Going for total drama with a black kitchen is a popular idea, but it can be difficult to obtain.
Working with the strong light rather than against it, Resene Baltic Sea brings the same powerful intensity of the popular dark kitchen look without looking washed out.
It’s pretty intimidating for most people to commit to such an intense colour as full-on obsidian for the hub of their home. And, depending on the direction your windows face, our harsh natural light can often work against the effect. We take a look at two kitchens that went for a similar look but relied on charcoal grey to bring the drama.
With abundant sunlight streaming into the space and most of its storage tucked away in a scullery, the idea of going ‘full monty’ with a dramatic black kitchen in their new home never phased Matt and Elyse Keane.
Matt, the foreman for his family company, Keane Building, which built his new home in Amberley, Christchurch, says he and Elyse scrolled through Pinterest to find what they liked and came across a home in Norway.
“The home is small – just 130m2 – so Elyse needed to fit in the scullery to keep stored items tucked away. She really wanted a black kitchen and so did I,” says Matt. But, they were concerned about the impact such a bold decision might have on potential buyers if they went to sell the house.
The resulting overall scheme stuns with feature walls painted grey black in Resene Baltic Sea. The rest of the cabinetry, beneath two low, honed concrete benches, combines Resene Black White drawers in birch ply sealed with Resene Polythane, which Matt found easy to create. “I’m not a joiner, but I was able to make them with help from a joiner. He cut the parts and I installed them,” he says.
Thanks to its simple layout, the birch ply was an inexpensive material option for a cool detail while also breaking up the Resene Black White cabinetry. The polygonal ceiling, which is also made of birch ply, took time to get right – especially when it came to fitting the lighting into the interesting form – but the end result is striking and well-worth the effort.
Resene Baltic Sea walls define this distinctive kitchen. The doorway to the scullery and the side walls are painted in Resene Black White.
Emboldened by the decision to use a strong colour on the exterior of their 1950s home, Metua and Merv Parr found it easier than most to take the plunge into an even more dramatic scheme when renovating their kitchen.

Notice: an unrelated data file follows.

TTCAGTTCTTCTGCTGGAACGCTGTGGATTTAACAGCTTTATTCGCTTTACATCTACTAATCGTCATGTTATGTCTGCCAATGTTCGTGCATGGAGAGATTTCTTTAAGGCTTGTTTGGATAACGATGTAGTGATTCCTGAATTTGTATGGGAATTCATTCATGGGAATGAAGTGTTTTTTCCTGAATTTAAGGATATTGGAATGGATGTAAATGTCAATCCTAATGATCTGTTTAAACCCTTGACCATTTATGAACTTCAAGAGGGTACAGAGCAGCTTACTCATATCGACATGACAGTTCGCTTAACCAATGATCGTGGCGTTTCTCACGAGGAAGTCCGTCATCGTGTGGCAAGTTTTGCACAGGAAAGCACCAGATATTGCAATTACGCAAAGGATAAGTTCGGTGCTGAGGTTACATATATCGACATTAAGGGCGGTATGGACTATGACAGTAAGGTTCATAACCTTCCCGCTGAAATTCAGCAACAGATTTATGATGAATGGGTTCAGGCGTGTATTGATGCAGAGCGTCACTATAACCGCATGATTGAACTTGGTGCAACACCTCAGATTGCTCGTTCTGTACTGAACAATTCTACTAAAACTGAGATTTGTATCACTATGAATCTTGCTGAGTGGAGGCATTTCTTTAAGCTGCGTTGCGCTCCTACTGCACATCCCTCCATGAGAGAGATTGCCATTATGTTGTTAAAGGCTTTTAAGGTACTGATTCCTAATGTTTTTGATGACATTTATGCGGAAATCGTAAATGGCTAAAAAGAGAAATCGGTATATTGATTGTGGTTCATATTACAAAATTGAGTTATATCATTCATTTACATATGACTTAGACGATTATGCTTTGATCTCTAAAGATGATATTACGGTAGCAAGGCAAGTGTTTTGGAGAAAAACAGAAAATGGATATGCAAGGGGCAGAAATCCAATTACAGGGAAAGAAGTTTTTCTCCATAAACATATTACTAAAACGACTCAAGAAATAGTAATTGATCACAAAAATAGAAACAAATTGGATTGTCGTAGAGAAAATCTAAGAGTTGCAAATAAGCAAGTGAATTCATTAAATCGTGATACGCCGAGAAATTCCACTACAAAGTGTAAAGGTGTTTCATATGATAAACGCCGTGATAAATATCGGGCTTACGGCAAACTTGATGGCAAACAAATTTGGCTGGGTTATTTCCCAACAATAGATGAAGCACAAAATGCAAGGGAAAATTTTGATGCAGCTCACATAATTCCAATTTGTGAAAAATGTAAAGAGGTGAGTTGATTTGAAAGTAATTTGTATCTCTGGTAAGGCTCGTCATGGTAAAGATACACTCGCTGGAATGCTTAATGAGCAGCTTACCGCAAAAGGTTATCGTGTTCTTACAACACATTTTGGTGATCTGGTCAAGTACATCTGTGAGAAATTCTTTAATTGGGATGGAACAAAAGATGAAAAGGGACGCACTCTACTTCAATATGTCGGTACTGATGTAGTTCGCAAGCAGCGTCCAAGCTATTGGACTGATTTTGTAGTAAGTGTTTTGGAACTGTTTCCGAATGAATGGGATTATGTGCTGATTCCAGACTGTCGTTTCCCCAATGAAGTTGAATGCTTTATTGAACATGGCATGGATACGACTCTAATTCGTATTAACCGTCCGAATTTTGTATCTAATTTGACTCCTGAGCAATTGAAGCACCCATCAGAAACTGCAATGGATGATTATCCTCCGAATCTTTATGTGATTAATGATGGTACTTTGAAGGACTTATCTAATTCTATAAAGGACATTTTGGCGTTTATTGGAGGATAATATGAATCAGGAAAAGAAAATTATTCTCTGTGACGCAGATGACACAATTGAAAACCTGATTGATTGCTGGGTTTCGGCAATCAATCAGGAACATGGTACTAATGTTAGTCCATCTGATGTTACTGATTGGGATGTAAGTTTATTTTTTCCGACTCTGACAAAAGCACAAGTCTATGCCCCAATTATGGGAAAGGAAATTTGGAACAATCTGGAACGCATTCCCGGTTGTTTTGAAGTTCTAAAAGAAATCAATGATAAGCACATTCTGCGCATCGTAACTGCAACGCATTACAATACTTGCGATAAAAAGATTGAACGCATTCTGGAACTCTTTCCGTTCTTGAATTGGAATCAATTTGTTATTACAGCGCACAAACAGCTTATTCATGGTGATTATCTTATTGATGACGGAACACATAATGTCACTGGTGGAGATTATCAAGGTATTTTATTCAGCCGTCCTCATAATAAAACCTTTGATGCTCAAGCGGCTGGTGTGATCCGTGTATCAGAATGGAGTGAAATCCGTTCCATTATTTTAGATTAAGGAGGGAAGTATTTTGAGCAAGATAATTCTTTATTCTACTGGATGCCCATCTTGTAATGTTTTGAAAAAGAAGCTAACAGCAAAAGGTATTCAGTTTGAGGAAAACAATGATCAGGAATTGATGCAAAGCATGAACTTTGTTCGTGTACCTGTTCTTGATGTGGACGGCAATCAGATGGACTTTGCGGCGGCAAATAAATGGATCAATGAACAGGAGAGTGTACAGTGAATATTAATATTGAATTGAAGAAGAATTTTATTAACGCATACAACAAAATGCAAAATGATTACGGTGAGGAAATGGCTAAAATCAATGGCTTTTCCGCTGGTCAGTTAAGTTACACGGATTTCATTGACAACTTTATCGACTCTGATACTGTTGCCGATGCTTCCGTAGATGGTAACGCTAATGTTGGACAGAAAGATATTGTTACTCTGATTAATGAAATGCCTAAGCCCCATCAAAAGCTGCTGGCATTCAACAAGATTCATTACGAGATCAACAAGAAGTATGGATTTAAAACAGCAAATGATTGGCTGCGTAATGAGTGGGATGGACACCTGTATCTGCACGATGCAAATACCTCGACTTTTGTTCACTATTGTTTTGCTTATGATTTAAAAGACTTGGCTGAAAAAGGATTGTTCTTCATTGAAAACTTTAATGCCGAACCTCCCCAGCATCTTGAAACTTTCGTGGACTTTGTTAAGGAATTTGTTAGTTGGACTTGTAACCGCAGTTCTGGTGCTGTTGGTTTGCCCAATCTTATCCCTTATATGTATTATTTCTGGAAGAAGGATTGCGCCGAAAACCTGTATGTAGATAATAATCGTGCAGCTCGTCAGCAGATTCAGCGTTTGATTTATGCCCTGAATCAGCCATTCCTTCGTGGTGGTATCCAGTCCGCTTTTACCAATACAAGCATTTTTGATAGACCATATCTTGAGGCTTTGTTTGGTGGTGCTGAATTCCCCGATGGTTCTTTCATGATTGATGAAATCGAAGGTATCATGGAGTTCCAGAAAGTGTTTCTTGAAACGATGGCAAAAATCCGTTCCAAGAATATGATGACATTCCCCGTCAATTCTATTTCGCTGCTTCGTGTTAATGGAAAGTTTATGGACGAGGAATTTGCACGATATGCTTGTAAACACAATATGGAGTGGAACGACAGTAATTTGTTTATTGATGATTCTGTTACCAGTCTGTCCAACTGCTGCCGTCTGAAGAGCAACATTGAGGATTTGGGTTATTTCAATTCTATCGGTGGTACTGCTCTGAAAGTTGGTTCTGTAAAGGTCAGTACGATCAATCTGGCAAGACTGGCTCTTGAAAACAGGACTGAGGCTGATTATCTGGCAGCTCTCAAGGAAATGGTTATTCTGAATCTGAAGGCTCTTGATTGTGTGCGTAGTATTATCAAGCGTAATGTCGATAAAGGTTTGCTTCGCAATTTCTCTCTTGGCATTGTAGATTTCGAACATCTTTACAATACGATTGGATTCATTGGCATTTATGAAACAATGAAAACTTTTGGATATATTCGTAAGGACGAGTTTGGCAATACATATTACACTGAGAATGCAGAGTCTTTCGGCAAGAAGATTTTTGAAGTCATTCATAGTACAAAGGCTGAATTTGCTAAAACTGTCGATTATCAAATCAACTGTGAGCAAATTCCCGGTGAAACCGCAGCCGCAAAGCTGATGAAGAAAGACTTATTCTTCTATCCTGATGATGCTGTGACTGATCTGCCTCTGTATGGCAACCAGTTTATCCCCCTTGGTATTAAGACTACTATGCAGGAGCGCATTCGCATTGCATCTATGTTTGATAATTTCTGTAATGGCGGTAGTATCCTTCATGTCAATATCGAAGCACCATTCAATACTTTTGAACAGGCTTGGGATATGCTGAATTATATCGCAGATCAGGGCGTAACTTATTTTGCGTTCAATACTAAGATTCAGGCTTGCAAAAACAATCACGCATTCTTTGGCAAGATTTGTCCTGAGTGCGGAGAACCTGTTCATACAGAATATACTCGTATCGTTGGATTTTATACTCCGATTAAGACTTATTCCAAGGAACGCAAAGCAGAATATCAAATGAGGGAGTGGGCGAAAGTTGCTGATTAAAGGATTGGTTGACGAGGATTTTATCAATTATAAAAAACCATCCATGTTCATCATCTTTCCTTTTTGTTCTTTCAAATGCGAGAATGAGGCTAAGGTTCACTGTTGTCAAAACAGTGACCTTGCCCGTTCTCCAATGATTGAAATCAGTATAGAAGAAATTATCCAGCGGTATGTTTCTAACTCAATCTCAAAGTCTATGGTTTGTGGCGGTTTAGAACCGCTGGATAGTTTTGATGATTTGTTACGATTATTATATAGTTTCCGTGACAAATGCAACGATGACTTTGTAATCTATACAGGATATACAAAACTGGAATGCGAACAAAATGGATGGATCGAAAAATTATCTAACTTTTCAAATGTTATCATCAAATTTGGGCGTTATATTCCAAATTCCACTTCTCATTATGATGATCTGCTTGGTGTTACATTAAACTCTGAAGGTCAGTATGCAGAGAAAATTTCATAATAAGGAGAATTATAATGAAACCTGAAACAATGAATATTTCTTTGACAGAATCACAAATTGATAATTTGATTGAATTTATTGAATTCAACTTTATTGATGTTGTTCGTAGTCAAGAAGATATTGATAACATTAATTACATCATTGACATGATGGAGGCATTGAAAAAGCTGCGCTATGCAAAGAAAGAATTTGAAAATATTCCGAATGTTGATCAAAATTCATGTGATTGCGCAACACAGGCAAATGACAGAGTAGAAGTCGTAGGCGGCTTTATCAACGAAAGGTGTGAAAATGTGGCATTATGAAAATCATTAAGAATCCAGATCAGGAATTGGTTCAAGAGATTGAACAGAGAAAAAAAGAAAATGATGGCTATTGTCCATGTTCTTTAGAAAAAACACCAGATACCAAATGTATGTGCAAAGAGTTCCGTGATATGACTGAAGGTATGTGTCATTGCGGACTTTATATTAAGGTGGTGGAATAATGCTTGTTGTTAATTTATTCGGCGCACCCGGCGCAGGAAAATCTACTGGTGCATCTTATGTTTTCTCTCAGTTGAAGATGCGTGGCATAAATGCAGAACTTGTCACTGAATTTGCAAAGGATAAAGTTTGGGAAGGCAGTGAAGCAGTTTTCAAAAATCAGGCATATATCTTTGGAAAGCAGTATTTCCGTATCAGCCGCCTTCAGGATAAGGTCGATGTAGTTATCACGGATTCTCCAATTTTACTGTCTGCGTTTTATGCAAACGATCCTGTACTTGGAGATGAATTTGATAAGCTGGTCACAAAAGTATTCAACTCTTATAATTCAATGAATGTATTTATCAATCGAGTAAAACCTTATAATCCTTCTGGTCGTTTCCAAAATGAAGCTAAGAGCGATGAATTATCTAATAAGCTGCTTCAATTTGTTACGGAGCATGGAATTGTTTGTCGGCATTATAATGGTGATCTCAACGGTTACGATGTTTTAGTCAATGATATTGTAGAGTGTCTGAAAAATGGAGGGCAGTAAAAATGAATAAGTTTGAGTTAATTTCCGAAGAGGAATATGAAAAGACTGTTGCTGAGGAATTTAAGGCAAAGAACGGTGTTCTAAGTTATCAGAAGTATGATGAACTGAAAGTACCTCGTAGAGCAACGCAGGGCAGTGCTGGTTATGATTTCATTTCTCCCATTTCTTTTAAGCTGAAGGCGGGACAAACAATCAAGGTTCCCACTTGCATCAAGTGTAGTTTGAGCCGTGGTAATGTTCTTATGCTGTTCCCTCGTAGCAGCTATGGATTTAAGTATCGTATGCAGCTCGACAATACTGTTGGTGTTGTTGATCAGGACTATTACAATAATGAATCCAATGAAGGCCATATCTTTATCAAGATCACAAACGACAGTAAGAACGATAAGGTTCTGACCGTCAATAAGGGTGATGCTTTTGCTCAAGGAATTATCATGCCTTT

Debra Delorenzo, who did some design work for the couple a year earlier, says they’d decided on a white-grey look, but after their bold new exterior colour turned out so well, “they liked the idea of using some deep colour inside as well.
“Metua was happy to have a bold colour and she was up for a black kitchen, but Merv was a bit reticent so we compromised with dark grey and, in the end, they were both thrilled with it.”
Previously, a half-wall divided the kitchen from the rest of the living space, and the U-shape was tight. Since the family is very much into socialising together casually, Debra’s spatial plan removed the wall and inserted a wall of cabinetry along the back. Moving the doors along on the side made additional space for a large display shelving unit with extra storage.
“We gained a whole lot of space and it works so much better. Basically we opened up the room to make a big living, dining, kitchen and family room. The clients are not uber-modern. They like a slightly industrial traditional look.”
Debra says the big pendant lights add presence to create a visual division between the kitchen and living. “Dark grey grout around the splashback tiles is an easy way of linking the colour back and the different styles of handles make it look smart, especially against the rimu timber floors, which warm the dark colours.
Left: Metua and Merv brought some serious drama into their kitchen with Resene Half Fuscous Grey cabinetry, which looks especially striking in contrast to the Resene Double Alabaster walls. Right: New built-in cabinetry in Resene Half Fuscous Grey provides ample storage space while also allowing the wall between the kitchen and living areas to be opened up. The walls surrounding it are painted in Resene Double Alabaster.
Top tip: Always check your colour choices with a Resene testpot before you commit. Paint an A2 size card, leaving an unpainted border, and move the colour around the room at different times of the day and night to see how it looks.
Note: See the Resene Whites & Neutrals collection, available in palettes or as a fandeck, for a range of neutrals from black and near-blacks through to off-whites.
Words: Vicki Holder
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